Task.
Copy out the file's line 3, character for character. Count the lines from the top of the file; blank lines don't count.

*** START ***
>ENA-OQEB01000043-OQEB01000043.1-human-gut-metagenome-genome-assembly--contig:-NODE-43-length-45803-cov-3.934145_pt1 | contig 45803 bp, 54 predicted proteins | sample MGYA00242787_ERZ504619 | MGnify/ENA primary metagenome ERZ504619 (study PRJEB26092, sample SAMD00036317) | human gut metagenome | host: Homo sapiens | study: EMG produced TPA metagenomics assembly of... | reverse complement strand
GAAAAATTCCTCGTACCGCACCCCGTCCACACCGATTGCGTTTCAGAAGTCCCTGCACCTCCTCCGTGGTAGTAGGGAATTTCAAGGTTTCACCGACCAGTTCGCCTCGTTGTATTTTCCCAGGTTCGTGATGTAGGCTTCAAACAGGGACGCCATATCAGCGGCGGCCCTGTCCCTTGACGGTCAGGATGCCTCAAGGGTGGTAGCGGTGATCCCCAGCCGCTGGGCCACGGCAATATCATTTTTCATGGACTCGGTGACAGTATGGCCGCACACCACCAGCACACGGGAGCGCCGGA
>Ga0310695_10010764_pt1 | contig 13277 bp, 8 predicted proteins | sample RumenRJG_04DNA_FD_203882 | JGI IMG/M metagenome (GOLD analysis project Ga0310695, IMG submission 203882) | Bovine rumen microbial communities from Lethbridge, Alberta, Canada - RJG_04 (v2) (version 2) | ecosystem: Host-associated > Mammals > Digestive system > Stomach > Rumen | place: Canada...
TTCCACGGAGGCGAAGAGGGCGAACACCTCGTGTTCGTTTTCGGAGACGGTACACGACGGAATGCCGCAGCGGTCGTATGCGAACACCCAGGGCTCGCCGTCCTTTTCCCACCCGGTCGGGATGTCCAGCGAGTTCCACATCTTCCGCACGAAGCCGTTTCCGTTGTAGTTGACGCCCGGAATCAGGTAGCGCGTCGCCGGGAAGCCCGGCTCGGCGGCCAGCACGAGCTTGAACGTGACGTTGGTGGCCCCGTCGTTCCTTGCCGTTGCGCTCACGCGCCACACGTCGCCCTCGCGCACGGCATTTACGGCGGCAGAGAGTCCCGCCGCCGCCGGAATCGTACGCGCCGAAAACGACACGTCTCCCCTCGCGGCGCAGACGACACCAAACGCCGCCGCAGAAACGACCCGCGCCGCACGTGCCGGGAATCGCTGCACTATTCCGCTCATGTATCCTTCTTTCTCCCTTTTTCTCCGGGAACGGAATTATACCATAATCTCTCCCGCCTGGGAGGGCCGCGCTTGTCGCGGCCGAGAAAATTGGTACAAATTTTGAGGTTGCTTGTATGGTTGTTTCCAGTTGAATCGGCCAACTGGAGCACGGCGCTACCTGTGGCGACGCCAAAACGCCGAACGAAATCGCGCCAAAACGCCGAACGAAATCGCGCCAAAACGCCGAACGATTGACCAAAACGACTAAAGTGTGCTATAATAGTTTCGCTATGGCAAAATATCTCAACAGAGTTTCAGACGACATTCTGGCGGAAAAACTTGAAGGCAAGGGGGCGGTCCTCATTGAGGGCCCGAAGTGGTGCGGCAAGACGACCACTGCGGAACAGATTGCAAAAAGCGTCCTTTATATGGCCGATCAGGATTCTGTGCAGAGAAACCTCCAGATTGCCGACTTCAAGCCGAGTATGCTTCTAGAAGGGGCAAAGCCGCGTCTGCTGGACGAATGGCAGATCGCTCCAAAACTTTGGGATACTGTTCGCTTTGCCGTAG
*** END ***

>Ga0310695_10010764_pt1 | contig 13277 bp, 8 predicted proteins | sample RumenRJG_04DNA_FD_203882 | JGI IMG/M metagenome (GOLD analysis project Ga0310695, IMG submission 203882) | Bovine rumen microbial communities from Lethbridge, Alberta, Canada - RJG_04 (v2) (version 2) | ecosystem: Host-associated > Mammals > Digestive system > Stomach > Rumen | place: Canada...